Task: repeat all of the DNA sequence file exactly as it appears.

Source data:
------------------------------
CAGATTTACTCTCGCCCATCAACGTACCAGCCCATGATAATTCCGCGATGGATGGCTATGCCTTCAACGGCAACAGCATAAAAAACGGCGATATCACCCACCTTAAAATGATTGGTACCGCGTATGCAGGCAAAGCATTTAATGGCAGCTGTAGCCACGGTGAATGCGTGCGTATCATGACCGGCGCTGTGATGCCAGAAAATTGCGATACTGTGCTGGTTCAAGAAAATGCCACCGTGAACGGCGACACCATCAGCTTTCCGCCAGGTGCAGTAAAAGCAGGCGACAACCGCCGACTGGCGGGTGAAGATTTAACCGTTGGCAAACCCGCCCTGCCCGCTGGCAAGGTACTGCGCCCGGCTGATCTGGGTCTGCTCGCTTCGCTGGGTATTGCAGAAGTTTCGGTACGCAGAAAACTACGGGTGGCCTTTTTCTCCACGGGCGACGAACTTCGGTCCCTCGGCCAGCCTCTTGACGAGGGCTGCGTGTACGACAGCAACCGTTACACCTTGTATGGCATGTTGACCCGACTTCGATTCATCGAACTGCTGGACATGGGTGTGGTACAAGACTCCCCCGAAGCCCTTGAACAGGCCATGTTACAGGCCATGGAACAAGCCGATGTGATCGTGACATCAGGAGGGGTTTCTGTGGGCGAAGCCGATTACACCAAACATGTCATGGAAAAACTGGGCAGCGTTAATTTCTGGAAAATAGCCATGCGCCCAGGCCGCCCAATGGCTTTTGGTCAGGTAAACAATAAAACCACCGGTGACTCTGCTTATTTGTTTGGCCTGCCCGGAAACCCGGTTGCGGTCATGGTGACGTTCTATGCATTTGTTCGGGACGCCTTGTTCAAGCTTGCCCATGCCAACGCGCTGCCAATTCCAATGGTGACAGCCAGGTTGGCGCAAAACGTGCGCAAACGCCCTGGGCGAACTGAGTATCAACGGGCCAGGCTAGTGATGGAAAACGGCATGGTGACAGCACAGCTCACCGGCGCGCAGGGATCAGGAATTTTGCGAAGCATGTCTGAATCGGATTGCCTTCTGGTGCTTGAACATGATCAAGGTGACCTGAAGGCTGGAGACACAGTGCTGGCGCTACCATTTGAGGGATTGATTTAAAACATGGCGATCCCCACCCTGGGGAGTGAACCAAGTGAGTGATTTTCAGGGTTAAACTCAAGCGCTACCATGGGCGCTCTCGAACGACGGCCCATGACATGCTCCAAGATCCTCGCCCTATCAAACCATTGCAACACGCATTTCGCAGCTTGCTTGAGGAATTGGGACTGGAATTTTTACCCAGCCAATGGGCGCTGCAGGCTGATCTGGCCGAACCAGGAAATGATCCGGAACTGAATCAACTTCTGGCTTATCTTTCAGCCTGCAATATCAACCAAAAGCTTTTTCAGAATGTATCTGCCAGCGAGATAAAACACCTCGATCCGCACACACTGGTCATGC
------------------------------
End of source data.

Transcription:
CAGATTTACTCTCGCCCATCAACGTACCAGCCCATGATAATTCCGCGATGGATGGCTATGCCTTCAACGGCAACAGCATAAAAAACGGCGATATCACCCACCTTAAAATGATTGGTACCGCGTATGCAGGCAAAGCATTTAATGGCAGCTGTAGCCACGGTGAATGCGTGCGTATCATGACCGGCGCTGTGATGCCAGAAAATTGCGATACTGTGCTGGTTCAAGAAAATGCCACCGTGAACGGCGACACCATCAGCTTTCCGCCAGGTGCAGTAAAAGCAGGCGACAACCGCCGACTGGCGGGTGAAGATTTAACCGTTGGCAAACCCGCCCTGCCCGCTGGCAAGGTACTGCGCCCGGCTGATCTGGGTCTGCTCGCTTCGCTGGGTATTGCAGAAGTTTCGGTACGCAGAAAACTACGGGTGGCCTTTTTCTCCACGGGCGACGAACTTCGGTCCCTCGGCCAGCCTCTTGACGAGGGCTGCGTGTACGACAGCAACCGTTACACCTTGTATGGCATGTTGACCCGACTTCGATTCATCGAACTGCTGGACATGGGTGTGGTACAAGACTCCCCCGAAGCCCTTGAACAGGCCATGTTACAGGCCATGGAACAAGCCGATGTGATCGTGACATCAGGAGGGGTTTCTGTGGGCGAAGCCGATTACACCAAACATGTCATGGAAAAACTGGGCAGCGTTAATTTCTGGAAAATAGCCATGCGCCCAGGCCGCCCAATGGCTTTTGGTCAGGTAAACAATAAAACCACCGGTGACTCTGCTTATTTGTTTGGCCTGCCCGGAAACCCGGTTGCGGTCATGGTGACGTTCTATGCATTTGTTCGGGACGCCTTGTTCAAGCTTGCCCATGCCAACGCGCTGCCAATTCCAATGGTGACAGCCAGGTTGGCGCAAAACGTGCGCAAACGCCCTGGGCGAACTGAGTATCAACGGGCCAGGCTAGTGATGGAAAACGGCATGGTGACAGCACAGCTCACCGGCGCGCAGGGATCAGGAATTTTGCGAAGCATGTCTGAATCGGATTGCCTTCTGGTGCTTGAACATGATCAAGGTGACCTGAAGGCTGGAGACACAGTGCTGGCGCTACCATTTGAGGGATTGATTTAAAACATGGCGATCCCCACCCTGGGGAGTGAACCAAGTGAGTGATTTTCAGGGTTAAACTCAAGCGCTACCATGGGCGCTCTCGAACGACGGCCCATGACATGCTCCAAGATCCTCGCCCTATCAAACCATTGCAACACGCATTTCGCAGCTTGCTTGAGGAATTGGGACTGGAATTTTTACCCAGCCAATGGGCGCTGCAGGCTGATCTGGCCGAACCAGGAAATGATCCGGAACTGAATCAACTTCTGGCTTATCTTTCAGCCTGCAATATCAACCAAAAGCTTTTTCAGAATGTATCTGCCAGCGAGATAAAACACCTCGATCCGCACACACTGGTCATGC